[14] Effectiveness of Superficial Perinatal Post-Mortem Examinations in the Rotunda Hospital from 2000 – 2007

TJ Fitzgerald, JE Gillan. St Vincent's University Hospital, Dublin, Co Dublin, Ireland; Rotunda Hospital, Dublin, Co Dublin, Ireland

Background: Recent years have seen a decline in the perinatal autopsy rate. Reasons for this include reluctance of clinicians to gain consent for post-mortem examinations and refusal of consent by parents. This may be due to the perceived invasive nature of the standard post-mortem. Perinatal post-mortem examinations however, can provide important information both for families and for maintaining standards of care. The superficial post-mortem examination circumvents many parents' major objection to a standard post-mortem. In addition to assessment of gestational age and identification of dysmorphic features, many other characteristics can be evaluated. These include nutritional status, degree of autolysis, pallor, petechiae, traumatic and other iatrogenic lesions. Photographs can be taken for review by a clinical geneticist at a later date. Examination of the placenta can also provide important information, such as evidence of ascending or haematogenous infection. Fibroblasts prepared from placental tissue can be used for cytogenetic investigations.
Design: During the period of the study, superficial examinations were carried out on all perinatal deaths where consent for a full autopsy was refused. The examinations were carried out in a standardised fashion with external measurements entered on a standard form. The placentas were also examined grossly and microscopically with sampling of the fresh placenta for microbiology and cytogenetic studies in selected cases. Post mortem radiology was routinely performed in all cases. Data on these examinations were accumulated from annual clinical reports published by the hospital.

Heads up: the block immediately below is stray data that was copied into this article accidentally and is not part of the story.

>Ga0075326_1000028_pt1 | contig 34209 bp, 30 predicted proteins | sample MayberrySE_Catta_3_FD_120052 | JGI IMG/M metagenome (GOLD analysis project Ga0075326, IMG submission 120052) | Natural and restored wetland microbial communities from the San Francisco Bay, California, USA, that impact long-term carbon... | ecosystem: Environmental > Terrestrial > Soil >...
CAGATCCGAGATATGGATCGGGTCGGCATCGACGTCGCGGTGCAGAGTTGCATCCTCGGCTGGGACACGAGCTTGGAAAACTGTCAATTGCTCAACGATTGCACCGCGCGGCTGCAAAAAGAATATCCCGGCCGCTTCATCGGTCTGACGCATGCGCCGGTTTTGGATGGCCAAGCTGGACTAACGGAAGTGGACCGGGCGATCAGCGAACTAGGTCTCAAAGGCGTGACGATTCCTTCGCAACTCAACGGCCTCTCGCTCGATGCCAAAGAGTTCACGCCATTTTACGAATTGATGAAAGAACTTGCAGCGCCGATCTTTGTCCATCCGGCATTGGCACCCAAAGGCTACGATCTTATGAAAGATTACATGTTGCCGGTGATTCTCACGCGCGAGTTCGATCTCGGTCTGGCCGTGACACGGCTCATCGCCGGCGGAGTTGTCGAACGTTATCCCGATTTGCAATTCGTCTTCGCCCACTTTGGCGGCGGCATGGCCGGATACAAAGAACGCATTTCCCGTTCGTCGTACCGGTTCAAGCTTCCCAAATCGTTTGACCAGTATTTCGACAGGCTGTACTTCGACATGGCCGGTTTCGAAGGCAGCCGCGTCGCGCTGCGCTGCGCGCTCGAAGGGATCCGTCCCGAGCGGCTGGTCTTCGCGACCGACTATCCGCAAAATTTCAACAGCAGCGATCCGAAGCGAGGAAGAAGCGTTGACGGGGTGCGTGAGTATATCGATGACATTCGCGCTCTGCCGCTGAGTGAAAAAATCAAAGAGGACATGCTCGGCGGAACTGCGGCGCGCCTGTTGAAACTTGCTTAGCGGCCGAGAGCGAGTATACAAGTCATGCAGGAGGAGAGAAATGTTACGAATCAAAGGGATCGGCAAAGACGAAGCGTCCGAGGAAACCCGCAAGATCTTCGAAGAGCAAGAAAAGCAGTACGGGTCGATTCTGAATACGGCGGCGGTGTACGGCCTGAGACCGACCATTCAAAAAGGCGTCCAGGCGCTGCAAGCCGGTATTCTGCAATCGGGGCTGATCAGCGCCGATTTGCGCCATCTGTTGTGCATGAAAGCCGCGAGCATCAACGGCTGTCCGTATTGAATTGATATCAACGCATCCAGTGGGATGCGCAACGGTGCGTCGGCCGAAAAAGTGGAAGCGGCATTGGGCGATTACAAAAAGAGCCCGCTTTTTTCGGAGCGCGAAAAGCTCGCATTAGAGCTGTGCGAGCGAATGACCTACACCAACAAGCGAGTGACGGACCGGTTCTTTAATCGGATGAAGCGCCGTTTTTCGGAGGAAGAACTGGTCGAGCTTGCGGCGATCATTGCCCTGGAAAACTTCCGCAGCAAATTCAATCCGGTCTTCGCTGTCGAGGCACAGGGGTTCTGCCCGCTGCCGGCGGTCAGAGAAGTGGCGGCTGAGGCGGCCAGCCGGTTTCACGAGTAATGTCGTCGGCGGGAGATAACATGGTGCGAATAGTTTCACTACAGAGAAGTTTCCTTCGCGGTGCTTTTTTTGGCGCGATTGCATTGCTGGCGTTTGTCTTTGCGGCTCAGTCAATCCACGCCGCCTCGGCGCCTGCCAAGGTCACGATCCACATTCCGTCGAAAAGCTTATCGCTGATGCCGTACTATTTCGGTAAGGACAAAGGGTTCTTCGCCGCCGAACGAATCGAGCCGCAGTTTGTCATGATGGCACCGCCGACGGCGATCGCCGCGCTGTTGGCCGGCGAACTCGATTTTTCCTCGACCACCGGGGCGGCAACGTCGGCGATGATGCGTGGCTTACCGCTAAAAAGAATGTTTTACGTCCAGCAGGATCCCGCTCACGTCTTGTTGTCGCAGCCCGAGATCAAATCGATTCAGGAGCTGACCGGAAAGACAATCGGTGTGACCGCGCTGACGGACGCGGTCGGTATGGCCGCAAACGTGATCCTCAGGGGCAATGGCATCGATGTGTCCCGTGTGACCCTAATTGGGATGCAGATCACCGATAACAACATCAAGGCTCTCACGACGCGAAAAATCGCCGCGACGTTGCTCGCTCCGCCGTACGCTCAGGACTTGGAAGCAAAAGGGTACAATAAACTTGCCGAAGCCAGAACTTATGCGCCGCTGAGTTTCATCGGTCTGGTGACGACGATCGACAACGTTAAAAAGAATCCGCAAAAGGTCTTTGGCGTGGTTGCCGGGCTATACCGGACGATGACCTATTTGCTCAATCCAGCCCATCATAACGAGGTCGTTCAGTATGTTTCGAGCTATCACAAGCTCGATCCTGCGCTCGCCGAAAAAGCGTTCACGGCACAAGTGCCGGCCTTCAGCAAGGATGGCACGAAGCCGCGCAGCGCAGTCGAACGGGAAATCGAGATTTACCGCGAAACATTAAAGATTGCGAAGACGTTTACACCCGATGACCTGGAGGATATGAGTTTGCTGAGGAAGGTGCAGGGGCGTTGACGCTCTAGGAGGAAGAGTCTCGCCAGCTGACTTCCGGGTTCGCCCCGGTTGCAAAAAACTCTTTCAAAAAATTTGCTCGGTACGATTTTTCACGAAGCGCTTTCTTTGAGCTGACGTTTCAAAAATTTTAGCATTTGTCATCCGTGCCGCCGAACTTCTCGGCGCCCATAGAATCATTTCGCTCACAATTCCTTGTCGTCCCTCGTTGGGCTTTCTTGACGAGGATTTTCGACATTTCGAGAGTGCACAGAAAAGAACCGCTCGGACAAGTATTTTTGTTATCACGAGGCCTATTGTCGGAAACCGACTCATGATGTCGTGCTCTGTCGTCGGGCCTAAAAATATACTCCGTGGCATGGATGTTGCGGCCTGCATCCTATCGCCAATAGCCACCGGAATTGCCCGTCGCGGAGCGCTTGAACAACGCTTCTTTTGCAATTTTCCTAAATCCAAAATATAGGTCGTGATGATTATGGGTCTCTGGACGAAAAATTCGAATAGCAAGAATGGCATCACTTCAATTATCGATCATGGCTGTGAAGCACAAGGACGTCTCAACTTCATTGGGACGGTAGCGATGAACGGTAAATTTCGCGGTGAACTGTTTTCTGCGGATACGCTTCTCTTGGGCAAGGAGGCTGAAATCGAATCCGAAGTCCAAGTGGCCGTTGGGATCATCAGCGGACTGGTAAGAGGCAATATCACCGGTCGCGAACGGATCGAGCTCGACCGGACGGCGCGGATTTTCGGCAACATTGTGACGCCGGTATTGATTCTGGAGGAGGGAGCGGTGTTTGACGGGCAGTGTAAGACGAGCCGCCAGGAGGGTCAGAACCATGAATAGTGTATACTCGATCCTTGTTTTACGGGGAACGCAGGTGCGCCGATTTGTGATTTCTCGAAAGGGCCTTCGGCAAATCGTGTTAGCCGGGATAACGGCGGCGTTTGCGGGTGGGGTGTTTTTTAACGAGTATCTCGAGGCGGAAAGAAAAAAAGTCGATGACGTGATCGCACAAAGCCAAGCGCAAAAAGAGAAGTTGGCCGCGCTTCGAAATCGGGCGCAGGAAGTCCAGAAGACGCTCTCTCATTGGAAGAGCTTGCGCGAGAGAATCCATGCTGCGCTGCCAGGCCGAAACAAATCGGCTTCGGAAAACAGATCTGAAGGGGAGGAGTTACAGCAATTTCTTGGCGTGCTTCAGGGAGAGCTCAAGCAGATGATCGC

Results: Over the eight-year study period superficial post-mortem examination reached a diagnosis in 130 of 153 cases (85%) in normally formed infants weighing 500g or more, in 188 of 357 cases (53%) less than 500g and in 60 of 66 cases (91%) in infants weighing 500g or more with major malformations. This is in contrast to full post-mortem examinations where a diagnosis was achieved in 217 of 239 cases (91%) 500g or more and 224 of 296 cases (76%) less than 500g.

Diagnostic Rate (%)
FullSuperficialSuperficial - malformation
≥500g918591
<500g7653-



Conclusions: The superficial autopsy is a useful alternative to the standard autopsy when consent for a full examination cannot be obtained. It is most useful in birth weights of greater than 500g. It has limitations however, and should not be seen as a replacement for the standard autopsy.
Category: Autopsy

Wednesday, March 24, 2010 9:30 AM

Poster Session V # 21, Wednesday Morning

 

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